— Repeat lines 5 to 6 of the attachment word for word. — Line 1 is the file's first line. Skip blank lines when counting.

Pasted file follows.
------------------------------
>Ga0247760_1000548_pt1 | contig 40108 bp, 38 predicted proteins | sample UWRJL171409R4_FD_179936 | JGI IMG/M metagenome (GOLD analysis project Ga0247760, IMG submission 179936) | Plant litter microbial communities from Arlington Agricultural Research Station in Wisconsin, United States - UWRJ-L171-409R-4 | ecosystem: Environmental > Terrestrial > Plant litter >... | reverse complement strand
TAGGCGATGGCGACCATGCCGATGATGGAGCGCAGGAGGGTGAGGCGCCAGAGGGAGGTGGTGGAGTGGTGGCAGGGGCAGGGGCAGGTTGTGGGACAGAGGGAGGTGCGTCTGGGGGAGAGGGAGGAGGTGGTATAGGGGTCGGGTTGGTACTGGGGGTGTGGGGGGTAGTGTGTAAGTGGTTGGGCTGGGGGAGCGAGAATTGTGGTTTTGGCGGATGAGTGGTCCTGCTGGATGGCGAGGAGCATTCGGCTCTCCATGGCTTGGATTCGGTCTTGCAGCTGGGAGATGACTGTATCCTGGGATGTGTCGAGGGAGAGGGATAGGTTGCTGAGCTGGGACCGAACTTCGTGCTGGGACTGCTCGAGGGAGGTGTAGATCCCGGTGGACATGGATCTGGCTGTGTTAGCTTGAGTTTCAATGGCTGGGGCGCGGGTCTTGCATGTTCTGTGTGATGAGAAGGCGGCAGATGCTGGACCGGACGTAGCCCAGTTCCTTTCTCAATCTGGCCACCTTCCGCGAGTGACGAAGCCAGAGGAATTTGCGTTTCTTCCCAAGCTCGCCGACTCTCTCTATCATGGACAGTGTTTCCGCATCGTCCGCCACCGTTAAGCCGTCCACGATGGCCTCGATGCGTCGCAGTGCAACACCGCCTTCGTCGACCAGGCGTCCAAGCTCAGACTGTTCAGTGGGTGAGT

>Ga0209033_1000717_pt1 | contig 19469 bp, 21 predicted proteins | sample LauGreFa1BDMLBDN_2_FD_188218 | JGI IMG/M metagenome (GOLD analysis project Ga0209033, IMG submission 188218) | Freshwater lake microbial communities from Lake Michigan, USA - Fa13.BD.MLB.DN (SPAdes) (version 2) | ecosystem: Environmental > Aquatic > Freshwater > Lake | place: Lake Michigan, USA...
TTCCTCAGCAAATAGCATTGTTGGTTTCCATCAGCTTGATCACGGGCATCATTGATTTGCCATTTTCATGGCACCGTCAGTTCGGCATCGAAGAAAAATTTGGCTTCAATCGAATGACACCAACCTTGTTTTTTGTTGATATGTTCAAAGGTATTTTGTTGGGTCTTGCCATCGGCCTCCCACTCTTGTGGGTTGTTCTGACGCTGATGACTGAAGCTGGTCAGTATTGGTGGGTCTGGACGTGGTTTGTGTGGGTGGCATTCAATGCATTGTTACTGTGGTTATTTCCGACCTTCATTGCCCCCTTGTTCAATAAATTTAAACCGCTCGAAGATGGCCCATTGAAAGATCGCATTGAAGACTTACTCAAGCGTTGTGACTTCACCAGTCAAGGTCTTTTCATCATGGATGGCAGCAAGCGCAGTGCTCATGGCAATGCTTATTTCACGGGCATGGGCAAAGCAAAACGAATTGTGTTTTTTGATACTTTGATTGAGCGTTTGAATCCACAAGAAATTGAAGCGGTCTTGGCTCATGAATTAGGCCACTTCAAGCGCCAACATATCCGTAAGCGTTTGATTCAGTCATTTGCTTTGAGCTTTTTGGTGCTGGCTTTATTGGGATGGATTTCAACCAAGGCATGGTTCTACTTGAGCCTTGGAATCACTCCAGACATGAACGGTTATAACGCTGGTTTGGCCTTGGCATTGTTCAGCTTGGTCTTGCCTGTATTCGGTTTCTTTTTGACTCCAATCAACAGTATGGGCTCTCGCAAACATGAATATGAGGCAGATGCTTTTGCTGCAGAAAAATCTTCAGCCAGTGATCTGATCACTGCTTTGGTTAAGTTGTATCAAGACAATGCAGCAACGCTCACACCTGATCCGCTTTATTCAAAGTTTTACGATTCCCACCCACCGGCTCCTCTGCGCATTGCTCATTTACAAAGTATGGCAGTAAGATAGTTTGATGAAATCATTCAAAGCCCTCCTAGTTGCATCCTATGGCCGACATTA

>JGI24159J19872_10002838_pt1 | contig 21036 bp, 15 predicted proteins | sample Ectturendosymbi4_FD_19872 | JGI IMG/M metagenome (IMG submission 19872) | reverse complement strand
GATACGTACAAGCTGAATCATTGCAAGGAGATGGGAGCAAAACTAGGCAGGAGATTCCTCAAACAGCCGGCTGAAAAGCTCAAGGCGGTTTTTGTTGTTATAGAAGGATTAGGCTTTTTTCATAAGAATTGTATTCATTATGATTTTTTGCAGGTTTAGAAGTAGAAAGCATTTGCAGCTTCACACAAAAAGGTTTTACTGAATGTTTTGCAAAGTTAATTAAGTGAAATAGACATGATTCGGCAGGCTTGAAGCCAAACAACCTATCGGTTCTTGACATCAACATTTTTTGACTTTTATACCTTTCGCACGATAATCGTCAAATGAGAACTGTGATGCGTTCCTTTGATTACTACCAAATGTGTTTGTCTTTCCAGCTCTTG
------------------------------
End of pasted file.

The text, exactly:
>JGI24159J19872_10002838_pt1 | contig 21036 bp, 15 predicted proteins | sample Ectturendosymbi4_FD_19872 | JGI IMG/M metagenome (IMG submission 19872) | reverse complement strand
GATACGTACAAGCTGAATCATTGCAAGGAGATGGGAGCAAAACTAGGCAGGAGATTCCTCAAACAGCCGGCTGAAAAGCTCAAGGCGGTTTTTGTTGTTATAGAAGGATTAGGCTTTTTTCATAAGAATTGTATTCATTATGATTTTTTGCAGGTTTAGAAGTAGAAAGCATTTGCAGCTTCACACAAAAAGGTTTTACTGAATGTTTTGCAAAGTTAATTAAGTGAAATAGACATGATTCGGCAGGCTTGAAGCCAAACAACCTATCGGTTCTTGACATCAACATTTTTTGACTTTTATACCTTTCGCACGATAATCGTCAAATGAGAACTGTGATGCGTTCCTTTGATTACTACCAAATGTGTTTGTCTTTCCAGCTCTTG